¶ 4 On or about October 3, 2013, pursuant to the client agreements, B&R applied for workers' compensation insurance coverage through the Illinois Workers' Compensation Insurance Plan (the Plan), which is administered by the National Council on Compensation Insurance (the NCCI). The Plan provides a method for employers to obtain workers' compensation insurance coverage through the residual market when they cannot obtain it on their own. The NCCI binds coverage and then assigns the risk to a servicing carrier. LM Insurance Corporation (LM) is a servicing carrier for the Plan. In its application, B&R represented that it was a professional employer organization (PEO) that had coemployment relationships with SIW and the School District, among others. The NCCI bound coverage and assigned the risk to LM, and LM issued a policy effective October 3, 2013, through October 3, 2014 (the policy). The policy lists B&R as the insured. Based on the representation that B&R was a PEO, several employee leasing endorsements (policy endorsements) were issued showing B&R's clients. The School District was listed in these policy endorsements, but for some unknown reason, SIW was omitted.

         ¶ 5 Each policy endorsement provides: "This endorsement applies only with respect to leased workers provided by you to the lessee (client) shown below under an employee leasing arrangement. This endorsement does not provide coverage for workers that you lease to other clients or for your employees that you do not lease to any client." The endorsement then defines certain words and phrases. "Employee leasing arrangement" is defined as "a contractual arrangement, including long-term temporary arrangements whereby a lessor obligates itself to perform specified employer responsibilities as to leased employees including the securing of workers' compensation insurance." "Long-term temporary arrangement" is defined as "an arrangement where 1 company leases all or a majority of workers from another for a period in excess of 6 months or consecutive periods equal to or greater than 1 year." The policy endorsements define "lessor (employee leasing company)" as "an entity that leases any of its workers to a lessee through an employment leasing arrangement. A lessor may also be referred to as a labor contractor." Finally, "lessee (client company)" is defined as "an entity that obtains any of its workforce from another entity through an employee leasing arrangement." The policy endorsement's definitions recite verbatim the definitions of those same terms set forth in section 15 of the Employee Leasing Company Act (215 ILCS 113/15 (West 2012)).[3]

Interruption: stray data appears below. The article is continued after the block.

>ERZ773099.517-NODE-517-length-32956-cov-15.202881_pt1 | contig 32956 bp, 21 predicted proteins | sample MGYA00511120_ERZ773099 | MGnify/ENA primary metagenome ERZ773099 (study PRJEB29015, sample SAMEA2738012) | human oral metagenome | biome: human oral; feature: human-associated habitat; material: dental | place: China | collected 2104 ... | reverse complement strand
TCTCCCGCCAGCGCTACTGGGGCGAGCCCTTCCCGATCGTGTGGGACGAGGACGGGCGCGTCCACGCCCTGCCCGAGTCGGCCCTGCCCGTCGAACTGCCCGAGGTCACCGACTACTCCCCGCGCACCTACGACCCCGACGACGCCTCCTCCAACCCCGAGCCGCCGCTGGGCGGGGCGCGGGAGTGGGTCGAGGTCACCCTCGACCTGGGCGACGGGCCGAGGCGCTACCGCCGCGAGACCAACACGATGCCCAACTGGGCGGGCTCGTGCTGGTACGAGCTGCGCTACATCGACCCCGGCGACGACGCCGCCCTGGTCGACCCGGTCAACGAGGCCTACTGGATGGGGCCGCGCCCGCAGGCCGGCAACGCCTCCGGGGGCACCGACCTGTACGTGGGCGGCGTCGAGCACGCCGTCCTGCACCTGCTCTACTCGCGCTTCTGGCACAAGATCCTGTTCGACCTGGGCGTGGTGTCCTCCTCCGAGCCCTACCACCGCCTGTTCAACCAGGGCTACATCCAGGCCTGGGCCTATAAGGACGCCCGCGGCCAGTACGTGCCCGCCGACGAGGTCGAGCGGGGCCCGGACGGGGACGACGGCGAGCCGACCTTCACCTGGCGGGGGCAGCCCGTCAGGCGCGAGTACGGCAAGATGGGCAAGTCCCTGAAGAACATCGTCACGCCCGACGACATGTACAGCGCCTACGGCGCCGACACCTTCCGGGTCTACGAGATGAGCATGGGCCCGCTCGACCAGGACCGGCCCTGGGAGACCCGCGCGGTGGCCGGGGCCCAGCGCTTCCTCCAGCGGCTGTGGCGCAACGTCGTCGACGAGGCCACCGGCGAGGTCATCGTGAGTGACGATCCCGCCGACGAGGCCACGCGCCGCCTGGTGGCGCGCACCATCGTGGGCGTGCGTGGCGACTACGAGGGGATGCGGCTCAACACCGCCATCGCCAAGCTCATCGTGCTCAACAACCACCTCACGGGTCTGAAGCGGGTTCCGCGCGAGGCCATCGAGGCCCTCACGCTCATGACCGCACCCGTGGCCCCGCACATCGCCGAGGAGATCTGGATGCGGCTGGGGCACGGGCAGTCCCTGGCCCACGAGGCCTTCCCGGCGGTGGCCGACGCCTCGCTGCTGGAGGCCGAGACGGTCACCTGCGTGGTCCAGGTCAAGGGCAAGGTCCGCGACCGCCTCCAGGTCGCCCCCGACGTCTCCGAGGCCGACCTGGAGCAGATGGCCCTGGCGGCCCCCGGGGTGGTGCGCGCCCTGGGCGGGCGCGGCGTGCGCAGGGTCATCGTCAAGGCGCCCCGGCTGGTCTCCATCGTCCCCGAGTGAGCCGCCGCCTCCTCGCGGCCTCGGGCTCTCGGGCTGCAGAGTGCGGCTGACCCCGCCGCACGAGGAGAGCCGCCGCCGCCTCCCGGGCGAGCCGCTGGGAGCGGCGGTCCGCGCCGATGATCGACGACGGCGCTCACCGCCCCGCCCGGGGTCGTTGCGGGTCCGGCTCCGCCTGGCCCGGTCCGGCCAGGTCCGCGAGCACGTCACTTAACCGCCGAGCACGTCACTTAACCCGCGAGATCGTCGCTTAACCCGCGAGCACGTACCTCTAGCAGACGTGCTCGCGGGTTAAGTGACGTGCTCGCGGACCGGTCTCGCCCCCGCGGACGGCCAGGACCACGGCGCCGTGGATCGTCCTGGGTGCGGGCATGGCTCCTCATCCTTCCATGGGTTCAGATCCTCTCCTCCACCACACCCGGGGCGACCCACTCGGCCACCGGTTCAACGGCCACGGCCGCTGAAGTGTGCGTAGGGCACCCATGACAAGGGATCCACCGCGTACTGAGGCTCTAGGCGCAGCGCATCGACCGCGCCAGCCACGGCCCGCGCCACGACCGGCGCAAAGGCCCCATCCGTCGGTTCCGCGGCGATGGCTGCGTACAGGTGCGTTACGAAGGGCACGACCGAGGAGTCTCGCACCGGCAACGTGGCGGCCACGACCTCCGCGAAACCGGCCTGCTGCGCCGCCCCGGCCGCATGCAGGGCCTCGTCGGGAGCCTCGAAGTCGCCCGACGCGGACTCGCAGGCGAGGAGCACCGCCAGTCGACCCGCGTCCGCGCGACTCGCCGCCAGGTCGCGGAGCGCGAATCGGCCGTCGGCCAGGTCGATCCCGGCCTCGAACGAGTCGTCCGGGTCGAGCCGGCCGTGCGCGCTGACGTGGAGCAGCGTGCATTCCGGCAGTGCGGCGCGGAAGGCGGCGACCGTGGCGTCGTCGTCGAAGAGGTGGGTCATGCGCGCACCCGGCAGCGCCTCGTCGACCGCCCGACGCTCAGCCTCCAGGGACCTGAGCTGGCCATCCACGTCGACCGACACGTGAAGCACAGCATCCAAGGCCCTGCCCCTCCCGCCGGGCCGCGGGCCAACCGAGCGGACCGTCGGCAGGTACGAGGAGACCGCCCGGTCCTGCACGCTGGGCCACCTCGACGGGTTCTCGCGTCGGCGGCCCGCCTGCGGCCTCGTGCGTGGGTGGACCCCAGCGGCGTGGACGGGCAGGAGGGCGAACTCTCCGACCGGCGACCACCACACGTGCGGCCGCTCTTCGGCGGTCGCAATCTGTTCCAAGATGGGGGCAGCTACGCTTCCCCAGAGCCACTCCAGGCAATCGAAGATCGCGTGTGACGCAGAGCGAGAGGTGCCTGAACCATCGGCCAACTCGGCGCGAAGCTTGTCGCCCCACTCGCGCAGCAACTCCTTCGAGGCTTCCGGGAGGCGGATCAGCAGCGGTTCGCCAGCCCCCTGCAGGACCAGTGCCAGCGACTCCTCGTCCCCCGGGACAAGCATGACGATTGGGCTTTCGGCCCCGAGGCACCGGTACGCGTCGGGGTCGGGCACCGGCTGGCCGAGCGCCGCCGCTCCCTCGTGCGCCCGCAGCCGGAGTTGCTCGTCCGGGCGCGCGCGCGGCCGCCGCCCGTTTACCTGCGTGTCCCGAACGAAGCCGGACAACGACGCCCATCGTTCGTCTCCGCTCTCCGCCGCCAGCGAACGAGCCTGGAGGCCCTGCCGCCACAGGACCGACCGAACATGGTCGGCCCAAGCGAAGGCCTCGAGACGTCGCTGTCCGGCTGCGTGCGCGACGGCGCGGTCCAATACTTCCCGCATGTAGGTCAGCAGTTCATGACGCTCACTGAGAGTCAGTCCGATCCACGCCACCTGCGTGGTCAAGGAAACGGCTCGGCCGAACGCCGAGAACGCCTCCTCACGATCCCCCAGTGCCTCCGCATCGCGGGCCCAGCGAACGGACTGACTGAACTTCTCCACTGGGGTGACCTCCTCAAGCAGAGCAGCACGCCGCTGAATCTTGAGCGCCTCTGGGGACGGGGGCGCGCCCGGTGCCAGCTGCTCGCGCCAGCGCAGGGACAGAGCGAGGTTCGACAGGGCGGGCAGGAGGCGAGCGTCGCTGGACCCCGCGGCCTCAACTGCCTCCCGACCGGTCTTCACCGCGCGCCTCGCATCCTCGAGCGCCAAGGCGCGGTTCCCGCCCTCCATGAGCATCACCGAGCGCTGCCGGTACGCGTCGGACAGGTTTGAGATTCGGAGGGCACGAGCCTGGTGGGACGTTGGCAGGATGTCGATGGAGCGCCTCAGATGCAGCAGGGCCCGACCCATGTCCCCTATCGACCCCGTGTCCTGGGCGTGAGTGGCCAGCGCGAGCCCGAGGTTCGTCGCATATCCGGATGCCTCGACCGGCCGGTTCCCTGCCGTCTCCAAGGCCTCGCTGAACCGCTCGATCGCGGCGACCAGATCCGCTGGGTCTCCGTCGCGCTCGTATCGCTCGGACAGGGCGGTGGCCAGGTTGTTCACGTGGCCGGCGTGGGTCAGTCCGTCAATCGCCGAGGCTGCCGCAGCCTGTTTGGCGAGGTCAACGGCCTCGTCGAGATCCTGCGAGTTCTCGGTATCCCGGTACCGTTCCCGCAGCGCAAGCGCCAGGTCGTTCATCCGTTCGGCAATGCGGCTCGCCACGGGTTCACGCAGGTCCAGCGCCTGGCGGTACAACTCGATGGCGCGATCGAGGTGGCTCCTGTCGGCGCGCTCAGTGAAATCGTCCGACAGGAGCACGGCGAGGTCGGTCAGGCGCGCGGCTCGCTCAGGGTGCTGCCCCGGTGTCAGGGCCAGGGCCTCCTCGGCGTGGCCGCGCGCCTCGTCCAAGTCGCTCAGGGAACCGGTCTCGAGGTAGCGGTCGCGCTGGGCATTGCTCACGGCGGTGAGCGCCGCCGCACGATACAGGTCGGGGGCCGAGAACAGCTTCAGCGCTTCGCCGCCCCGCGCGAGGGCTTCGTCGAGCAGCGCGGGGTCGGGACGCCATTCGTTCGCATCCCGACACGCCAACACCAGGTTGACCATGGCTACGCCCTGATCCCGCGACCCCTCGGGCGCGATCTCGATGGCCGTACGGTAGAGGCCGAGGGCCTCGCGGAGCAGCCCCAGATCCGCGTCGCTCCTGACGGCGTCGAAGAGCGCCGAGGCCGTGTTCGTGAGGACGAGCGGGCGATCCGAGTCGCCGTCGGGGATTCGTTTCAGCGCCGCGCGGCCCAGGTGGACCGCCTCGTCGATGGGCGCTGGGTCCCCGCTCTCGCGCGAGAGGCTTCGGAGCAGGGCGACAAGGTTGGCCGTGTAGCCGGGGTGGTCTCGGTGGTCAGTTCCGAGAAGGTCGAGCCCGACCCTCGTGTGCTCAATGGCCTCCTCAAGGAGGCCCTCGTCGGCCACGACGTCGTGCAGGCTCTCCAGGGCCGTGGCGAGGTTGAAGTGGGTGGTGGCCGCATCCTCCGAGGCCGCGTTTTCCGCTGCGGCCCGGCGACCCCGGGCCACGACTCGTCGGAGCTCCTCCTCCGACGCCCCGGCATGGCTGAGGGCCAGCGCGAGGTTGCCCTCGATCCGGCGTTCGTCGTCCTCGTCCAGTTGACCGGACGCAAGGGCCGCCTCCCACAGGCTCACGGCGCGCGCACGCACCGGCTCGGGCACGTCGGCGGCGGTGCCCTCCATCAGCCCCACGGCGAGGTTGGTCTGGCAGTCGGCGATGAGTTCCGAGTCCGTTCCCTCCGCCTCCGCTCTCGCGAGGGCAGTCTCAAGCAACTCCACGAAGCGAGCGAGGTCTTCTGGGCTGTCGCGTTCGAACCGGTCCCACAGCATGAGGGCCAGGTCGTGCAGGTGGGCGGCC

¶ 6 Between October 10 and October 31, 2013, defendants Billy Sudduth and Christopher Conover both suffered injuries during the scope of their employment with SIW, and defendants John Lewis, Donyetta Jones, and Calvin Works each suffered injuries during the scope of their employment with the School District. All five individuals submitted applications for adjustment of claims with the Illinois Workers' Compensation Commission. B&R tendered each of the claims to LM.